Read command line arguments


I’m looking for a simple way to read the command line arguments, passed to my program. I don’t want to use a full fledged command line parser, since this program is for personal use only and I hope to learn zig a little more with this approach.

Is there a zig equivalent to argc and *argv[] like in C?

Take a look at std.process.args() and related. The source files for zig’s standard library are very easy to follow. Mine are located at homebrew/Cellar/zig/0.9.1/lib/zig/std.

thank you for your reply.
I struggle to do it right. To be honest, I’m a little bit frustrated, I’m sure this is an easy task, but the lack of documentation makes this really hard.

var args = std.process.args(); //why does this only compile with "var"??
_ = args.skip(); //to skip the zig call

const allocator = std.heap.page_allocator;
const file_path = try; 

but the compiler want’s me to remove the try before, but why?

Note: English is not my native language therefore i always struggled to write English but i tried my best to explain you if you get confused let me know :slight_smile:

Ok let me explain to you why it only compiles using var by a simple example.

const Student = struct {
    name: []const u8,

    pub fn init() Student {
        return Student{.name = undefined};

    pub fn setName(self: *Student, name: []const u8) void { = name;

pub fn main() !void {
    var student1 = Student.init();

In the above example method setName sets the member name therefore inorder to change the member of itself it needs to take a mutable pointer to itself. But if you decalre a student1 with const it will be become immutable so when you call student1.setName it will be passed as *const Student (immutable) where setName expects *Student (mutable).

In this case std.process.args() returns a ArgIterator here is the actual code of it

For second problem: Why compiler wants you to remove try keyword?

try keyword is used when a function returns either an error or a value. Which means when you use const val = try someFun() it basically means “if someFunc() returns an error catch it and return it to the caller otherwise store the actual value to val”

In your case next() returns an optional value.
So to unwrap the actual value you can do const file_path =; Notice .? at the end which basically means if next() returns a value give me that value otherwise panic with the message attempt to use null value

I hope i explain to you properly.

Doc Links:
try keyword


An alternative is to use std.process.argsAlloc() so that you can allocate a copy of the argv as an array of strings, which might be easier to iterate over.

I wrote a library for argument parsing: GitHub - sam701/zig-cli: A simple package for building command line apps in Zig The design is inspired by the urfave/cli golang library.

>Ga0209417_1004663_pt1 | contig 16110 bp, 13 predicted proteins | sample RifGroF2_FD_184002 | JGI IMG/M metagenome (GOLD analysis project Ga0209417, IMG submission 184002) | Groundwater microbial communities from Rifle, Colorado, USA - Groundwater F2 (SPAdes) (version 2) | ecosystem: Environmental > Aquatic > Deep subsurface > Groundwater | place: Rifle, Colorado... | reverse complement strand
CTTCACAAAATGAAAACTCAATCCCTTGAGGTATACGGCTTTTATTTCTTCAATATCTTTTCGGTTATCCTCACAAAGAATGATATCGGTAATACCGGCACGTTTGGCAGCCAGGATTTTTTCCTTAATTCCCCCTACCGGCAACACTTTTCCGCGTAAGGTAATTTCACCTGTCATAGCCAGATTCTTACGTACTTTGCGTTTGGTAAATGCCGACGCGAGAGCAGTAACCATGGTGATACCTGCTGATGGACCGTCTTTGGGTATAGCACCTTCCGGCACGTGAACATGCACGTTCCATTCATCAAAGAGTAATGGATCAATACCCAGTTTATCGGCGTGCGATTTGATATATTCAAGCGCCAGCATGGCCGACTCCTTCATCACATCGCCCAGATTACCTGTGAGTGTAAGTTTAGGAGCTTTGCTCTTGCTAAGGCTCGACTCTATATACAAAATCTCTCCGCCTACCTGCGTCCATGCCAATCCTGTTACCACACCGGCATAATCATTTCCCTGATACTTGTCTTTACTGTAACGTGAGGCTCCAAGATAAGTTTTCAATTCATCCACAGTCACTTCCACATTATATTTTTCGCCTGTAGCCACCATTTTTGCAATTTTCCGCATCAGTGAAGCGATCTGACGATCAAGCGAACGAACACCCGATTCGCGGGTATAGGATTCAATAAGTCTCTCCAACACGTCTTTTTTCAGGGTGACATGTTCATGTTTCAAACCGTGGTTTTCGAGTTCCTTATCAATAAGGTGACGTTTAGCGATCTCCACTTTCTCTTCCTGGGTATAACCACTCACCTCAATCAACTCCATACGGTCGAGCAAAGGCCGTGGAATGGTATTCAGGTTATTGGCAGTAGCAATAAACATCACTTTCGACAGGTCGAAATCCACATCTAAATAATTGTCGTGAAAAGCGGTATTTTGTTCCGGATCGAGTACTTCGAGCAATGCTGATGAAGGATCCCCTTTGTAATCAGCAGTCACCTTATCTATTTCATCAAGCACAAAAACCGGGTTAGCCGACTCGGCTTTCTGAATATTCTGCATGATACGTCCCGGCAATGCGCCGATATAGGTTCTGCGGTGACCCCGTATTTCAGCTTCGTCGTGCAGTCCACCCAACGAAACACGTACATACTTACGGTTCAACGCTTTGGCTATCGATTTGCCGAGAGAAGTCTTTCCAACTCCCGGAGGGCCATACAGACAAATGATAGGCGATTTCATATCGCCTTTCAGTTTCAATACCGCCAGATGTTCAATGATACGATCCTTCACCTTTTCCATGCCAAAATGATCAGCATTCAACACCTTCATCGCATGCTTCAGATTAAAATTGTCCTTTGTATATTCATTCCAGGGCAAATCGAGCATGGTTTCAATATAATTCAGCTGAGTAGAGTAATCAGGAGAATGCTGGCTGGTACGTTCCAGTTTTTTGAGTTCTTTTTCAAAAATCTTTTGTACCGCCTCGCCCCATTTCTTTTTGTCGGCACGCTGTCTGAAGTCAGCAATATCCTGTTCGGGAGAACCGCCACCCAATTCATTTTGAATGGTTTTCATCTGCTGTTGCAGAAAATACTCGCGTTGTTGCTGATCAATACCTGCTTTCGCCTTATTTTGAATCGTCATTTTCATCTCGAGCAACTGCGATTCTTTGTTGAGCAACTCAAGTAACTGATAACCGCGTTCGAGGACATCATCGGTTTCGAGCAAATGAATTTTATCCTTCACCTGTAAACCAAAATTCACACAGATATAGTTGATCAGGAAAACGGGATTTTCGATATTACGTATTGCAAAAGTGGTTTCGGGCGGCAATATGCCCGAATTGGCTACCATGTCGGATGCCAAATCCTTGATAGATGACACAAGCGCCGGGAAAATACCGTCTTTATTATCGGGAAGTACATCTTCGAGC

Sorry to play necromancer on this thread, but this forum post continues to be the first thing that comes up when I search the Web for “zig args”, so I thought it would be nice to have a simple, complete, working example.

No allocations (won’t work on Windows or WASI)

Uses std.os.argv (prepopulated on program startup):

const std = @import("std");

pub fn main() !void {
    std.debug.print("There are {d} args:\n", .{std.os.argv.len});
    for(std.os.argv) |arg| {
        std.debug.print("  {s}\n", .{arg});

Or with allocations

This uses std.process.argsAlloc() to parse the args into a handy array of strings:

const std = @import("std");

pub fn main() !void {
    // Get allocator
    var gpa = std.heap.GeneralPurposeAllocator(.{}){};
    const allocator = gpa.allocator();
    defer _ = gpa.deinit();

    // Parse args into string array (error union needs 'try')
    const args = try std.process.argsAlloc(allocator);
    defer std.process.argsFree(allocator, args);

    // Get and print them!
    std.debug.print("There are {d} args:\n", .{args.len});
    for(args) |arg| {
        std.debug.print("  {s}\n", .{arg});

Building and running either version:

As separate steps:

$ zig build-exe arg-test.zig

$ ./arg-test foo bar baz
There are 4 args:

As a single step (what I usually do while developing):

$ zig run arg-test.zig -- foo bar baz
There are 4 args:

If you are on Linux or MacOS you can use std.os.argv that is an array of zero-terminated strings. No need for allocations.


It’s not a big loss though to do a few allocs once per execution of the CLI app to keep it portable across platforms?

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To each their own. :slight_smile: Modern Windows (v10, v11) come with Linux VM under the name WSL (Windows Subsystem Linux). Reduces the pressure to support Windows API.

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Great point! (And that’s what I’d personally want most of the time, too.) Thanks!
Editing my answer to include that example as well so people have options.